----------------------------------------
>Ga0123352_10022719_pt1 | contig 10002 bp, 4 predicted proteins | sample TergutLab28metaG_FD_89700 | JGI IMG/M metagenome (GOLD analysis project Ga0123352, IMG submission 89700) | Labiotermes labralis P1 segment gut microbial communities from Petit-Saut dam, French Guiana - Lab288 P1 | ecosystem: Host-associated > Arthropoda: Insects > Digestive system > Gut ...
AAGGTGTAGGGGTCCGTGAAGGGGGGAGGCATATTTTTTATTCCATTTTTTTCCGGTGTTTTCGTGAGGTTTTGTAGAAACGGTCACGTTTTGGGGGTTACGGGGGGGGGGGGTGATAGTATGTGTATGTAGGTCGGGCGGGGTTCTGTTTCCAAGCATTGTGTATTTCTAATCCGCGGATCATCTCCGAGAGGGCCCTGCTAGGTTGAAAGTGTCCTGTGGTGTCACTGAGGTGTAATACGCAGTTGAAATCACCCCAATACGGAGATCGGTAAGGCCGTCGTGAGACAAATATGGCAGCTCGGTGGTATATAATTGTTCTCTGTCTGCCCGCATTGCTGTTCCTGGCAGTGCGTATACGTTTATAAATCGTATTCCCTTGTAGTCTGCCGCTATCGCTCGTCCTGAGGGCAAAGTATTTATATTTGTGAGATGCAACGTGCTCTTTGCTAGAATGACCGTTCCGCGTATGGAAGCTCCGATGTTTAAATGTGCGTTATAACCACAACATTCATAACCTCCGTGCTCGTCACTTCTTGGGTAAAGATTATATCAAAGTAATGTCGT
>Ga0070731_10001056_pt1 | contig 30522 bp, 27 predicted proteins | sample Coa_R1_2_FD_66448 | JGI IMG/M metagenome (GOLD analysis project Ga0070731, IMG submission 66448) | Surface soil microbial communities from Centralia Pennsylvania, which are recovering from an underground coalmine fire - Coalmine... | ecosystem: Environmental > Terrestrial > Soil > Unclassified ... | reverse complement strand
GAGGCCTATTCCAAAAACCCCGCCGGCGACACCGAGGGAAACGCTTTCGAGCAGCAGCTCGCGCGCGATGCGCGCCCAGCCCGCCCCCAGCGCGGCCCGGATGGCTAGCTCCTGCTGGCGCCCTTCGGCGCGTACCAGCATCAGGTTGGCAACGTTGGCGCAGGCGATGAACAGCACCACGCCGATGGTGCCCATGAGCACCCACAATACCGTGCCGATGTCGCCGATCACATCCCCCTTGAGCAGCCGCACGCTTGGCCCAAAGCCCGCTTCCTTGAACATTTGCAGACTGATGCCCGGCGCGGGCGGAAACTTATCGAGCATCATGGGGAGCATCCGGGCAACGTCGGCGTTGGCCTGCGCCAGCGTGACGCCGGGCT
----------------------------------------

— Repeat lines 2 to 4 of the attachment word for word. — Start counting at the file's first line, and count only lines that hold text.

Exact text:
AAGGTGTAGGGGTCCGTGAAGGGGGGAGGCATATTTTTTATTCCATTTTTTTCCGGTGTTTTCGTGAGGTTTTGTAGAAACGGTCACGTTTTGGGGGTTACGGGGGGGGGGGGTGATAGTATGTGTATGTAGGTCGGGCGGGGTTCTGTTTCCAAGCATTGTGTATTTCTAATCCGCGGATCATCTCCGAGAGGGCCCTGCTAGGTTGAAAGTGTCCTGTGGTGTCACTGAGGTGTAATACGCAGTTGAAATCACCCCAATACGGAGATCGGTAAGGCCGTCGTGAGACAAATATGGCAGCTCGGTGGTATATAATTGTTCTCTGTCTGCCCGCATTGCTGTTCCTGGCAGTGCGTATACGTTTATAAATCGTATTCCCTTGTAGTCTGCCGCTATCGCTCGTCCTGAGGGCAAAGTATTTATATTTGTGAGATGCAACGTGCTCTTTGCTAGAATGACCGTTCCGCGTATGGAAGCTCCGATGTTTAAATGTGCGTTATAACCACAACATTCATAACCTCCGTGCTCGTCACTTCTTGGGTAAAGATTATATCAAAGTAATGTCGT
>Ga0070731_10001056_pt1 | contig 30522 bp, 27 predicted proteins | sample Coa_R1_2_FD_66448 | JGI IMG/M metagenome (GOLD analysis project Ga0070731, IMG submission 66448) | Surface soil microbial communities from Centralia Pennsylvania, which are recovering from an underground coalmine fire - Coalmine... | ecosystem: Environmental > Terrestrial > Soil > Unclassified ... | reverse complement strand
GAGGCCTATTCCAAAAACCCCGCCGGCGACACCGAGGGAAACGCTTTCGAGCAGCAGCTCGCGCGCGATGCGCGCCCAGCCCGCCCCCAGCGCGGCCCGGATGGCTAGCTCCTGCTGGCGCCCTTCGGCGCGTACCAGCATCAGGTTGGCAACGTTGGCGCAGGCGATGAACAGCACCACGCCGATGGTGCCCATGAGCACCCACAATACCGTGCCGATGTCGCCGATCACATCCCCCTTGAGCAGCCGCACGCTTGGCCCAAAGCCCGCTTCCTTGAACATTTGCAGACTGATGCCCGGCGCGGGCGGAAACTTATCGAGCATCATGGGGAGCATCCGGGCAACGTCGGCGTTGGCCTGCGCCAGCGTGACGCCGGGCT